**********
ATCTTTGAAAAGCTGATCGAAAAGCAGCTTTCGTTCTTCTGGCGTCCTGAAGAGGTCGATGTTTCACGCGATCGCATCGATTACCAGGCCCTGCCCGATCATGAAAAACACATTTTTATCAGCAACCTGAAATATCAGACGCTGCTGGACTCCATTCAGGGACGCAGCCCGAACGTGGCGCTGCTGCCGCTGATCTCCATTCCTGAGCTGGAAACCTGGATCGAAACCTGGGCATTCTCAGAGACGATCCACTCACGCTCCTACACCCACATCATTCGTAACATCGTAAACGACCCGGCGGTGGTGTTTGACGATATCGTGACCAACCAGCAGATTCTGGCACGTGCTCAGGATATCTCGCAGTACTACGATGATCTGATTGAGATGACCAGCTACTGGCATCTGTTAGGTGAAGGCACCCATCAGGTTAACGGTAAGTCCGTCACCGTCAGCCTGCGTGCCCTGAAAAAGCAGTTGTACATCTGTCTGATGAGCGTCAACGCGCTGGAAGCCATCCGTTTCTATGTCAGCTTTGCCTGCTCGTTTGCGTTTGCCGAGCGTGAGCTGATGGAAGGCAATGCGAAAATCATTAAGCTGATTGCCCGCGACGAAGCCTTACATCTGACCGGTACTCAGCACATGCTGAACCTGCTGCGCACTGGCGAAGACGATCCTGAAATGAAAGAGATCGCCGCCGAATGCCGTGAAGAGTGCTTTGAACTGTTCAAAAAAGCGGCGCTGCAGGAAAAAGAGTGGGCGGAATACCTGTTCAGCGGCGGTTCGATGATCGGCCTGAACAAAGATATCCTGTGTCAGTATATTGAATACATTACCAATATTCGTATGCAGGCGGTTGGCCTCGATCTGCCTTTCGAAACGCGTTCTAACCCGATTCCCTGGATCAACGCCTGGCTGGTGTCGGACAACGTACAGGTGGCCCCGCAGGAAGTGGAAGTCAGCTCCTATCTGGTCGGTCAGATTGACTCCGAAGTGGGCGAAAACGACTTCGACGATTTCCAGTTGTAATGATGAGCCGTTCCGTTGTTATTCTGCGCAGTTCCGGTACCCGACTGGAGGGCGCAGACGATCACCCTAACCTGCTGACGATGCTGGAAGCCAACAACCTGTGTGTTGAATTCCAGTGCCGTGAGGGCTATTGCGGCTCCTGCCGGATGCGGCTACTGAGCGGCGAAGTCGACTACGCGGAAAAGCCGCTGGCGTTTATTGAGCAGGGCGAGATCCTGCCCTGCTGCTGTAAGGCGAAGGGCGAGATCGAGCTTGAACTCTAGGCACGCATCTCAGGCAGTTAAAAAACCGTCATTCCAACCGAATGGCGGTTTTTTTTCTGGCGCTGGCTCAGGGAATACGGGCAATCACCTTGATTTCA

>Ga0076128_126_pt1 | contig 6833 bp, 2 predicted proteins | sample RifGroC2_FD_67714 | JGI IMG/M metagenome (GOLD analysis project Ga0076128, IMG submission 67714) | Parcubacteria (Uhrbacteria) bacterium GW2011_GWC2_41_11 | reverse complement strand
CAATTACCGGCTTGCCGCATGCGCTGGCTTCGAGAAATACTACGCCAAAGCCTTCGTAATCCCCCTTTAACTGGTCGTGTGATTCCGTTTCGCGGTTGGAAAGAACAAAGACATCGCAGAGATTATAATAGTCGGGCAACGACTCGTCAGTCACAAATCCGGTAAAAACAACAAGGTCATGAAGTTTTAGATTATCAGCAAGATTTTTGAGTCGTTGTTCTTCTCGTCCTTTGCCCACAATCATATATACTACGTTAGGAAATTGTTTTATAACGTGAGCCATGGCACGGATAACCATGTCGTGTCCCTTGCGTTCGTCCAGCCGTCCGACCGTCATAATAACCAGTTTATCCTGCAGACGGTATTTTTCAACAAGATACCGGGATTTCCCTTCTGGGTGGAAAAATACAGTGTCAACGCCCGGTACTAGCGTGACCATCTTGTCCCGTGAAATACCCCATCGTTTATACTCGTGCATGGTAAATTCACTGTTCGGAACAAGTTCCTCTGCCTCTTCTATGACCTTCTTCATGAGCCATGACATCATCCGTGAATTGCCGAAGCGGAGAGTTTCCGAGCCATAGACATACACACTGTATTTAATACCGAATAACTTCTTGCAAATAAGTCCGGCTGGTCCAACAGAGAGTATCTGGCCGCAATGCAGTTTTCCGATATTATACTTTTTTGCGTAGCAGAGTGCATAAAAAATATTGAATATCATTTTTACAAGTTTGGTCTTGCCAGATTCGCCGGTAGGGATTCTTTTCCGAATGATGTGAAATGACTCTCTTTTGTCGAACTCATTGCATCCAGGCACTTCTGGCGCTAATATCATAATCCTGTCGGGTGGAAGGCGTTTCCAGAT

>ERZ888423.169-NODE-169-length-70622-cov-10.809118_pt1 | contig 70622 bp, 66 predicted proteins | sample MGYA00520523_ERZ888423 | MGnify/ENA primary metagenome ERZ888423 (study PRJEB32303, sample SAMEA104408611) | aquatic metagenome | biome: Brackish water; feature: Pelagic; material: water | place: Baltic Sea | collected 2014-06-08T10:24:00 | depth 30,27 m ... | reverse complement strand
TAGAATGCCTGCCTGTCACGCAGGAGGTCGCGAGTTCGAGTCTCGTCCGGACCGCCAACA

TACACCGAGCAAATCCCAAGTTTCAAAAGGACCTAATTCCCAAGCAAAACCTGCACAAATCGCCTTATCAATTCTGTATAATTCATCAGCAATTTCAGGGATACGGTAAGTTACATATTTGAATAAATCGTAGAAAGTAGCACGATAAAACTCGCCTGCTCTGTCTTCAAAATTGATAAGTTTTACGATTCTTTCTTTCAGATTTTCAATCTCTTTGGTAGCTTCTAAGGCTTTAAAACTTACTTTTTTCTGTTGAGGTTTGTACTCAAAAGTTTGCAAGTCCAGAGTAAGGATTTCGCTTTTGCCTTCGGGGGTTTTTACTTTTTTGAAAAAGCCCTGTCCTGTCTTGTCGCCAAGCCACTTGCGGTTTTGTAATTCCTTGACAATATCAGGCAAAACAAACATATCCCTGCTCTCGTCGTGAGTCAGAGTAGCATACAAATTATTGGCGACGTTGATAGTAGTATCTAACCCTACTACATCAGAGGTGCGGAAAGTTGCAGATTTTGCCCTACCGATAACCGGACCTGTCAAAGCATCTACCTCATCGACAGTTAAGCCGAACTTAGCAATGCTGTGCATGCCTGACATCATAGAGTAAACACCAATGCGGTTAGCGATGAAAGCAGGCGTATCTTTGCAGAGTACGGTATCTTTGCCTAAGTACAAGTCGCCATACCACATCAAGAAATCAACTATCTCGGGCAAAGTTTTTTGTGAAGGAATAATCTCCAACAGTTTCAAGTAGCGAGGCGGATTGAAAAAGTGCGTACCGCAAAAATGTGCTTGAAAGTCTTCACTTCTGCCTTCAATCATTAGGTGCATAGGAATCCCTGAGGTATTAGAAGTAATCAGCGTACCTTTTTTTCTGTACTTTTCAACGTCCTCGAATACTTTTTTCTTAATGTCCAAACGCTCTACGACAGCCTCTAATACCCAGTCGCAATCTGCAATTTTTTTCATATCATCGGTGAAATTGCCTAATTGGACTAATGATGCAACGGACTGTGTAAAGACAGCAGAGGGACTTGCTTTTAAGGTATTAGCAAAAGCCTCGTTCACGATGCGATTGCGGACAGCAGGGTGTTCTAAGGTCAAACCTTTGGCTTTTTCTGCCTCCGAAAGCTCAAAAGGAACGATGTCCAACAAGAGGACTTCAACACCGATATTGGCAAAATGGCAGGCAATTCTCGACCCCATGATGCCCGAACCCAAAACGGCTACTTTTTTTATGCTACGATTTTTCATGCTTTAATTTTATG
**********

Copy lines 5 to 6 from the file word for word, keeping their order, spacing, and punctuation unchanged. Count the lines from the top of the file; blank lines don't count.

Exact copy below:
TAGAATGCCTGCCTGTCACGCAGGAGGTCGCGAGTTCGAGTCTCGTCCGGACCGCCAACA

TACACCGAGCAAATCCCAAGTTTCAAAAGGACCTAATTCCCAAGCAAAACCTGCACAAATCGCCTTATCAATTCTGTATAATTCATCAGCAATTTCAGGGATACGGTAAGTTACATATTTGAATAAATCGTAGAAAGTAGCACGATAAAACTCGCCTGCTCTGTCTTCAAAATTGATAAGTTTTACGATTCTTTCTTTCAGATTTTCAATCTCTTTGGTAGCTTCTAAGGCTTTAAAACTTACTTTTTTCTGTTGAGGTTTGTACTCAAAAGTTTGCAAGTCCAGAGTAAGGATTTCGCTTTTGCCTTCGGGGGTTTTTACTTTTTTGAAAAAGCCCTGTCCTGTCTTGTCGCCAAGCCACTTGCGGTTTTGTAATTCCTTGACAATATCAGGCAAAACAAACATATCCCTGCTCTCGTCGTGAGTCAGAGTAGCATACAAATTATTGGCGACGTTGATAGTAGTATCTAACCCTACTACATCAGAGGTGCGGAAAGTTGCAGATTTTGCCCTACCGATAACCGGACCTGTCAAAGCATCTACCTCATCGACAGTTAAGCCGAACTTAGCAATGCTGTGCATGCCTGACATCATAGAGTAAACACCAATGCGGTTAGCGATGAAAGCAGGCGTATCTTTGCAGAGTACGGTATCTTTGCCTAAGTACAAGTCGCCATACCACATCAAGAAATCAACTATCTCGGGCAAAGTTTTTTGTGAAGGAATAATCTCCAACAGTTTCAAGTAGCGAGGCGGATTGAAAAAGTGCGTACCGCAAAAATGTGCTTGAAAGTCTTCACTTCTGCCTTCAATCATTAGGTGCATAGGAATCCCTGAGGTATTAGAAGTAATCAGCGTACCTTTTTTTCTGTACTTTTCAACGTCCTCGAATACTTTTTTCTTAATGTCCAAACGCTCTACGACAGCCTCTAATACCCAGTCGCAATCTGCAATTTTTTTCATATCATCGGTGAAATTGCCTAATTGGACTAATGATGCAACGGACTGTGTAAAGACAGCAGAGGGACTTGCTTTTAAGGTATTAGCAAAAGCCTCGTTCACGATGCGATTGCGGACAGCAGGGTGTTCTAAGGTCAAACCTTTGGCTTTTTCTGCCTCCGAAAGCTCAAAAGGAACGATGTCCAACAAGAGGACTTCAACACCGATATTGGCAAAATGGCAGGCAATTCTCGACCCCATGATGCCCGAACCCAAAACGGCTACTTTTTTTATGCTACGATTTTTCATGCTTTAATTTTATG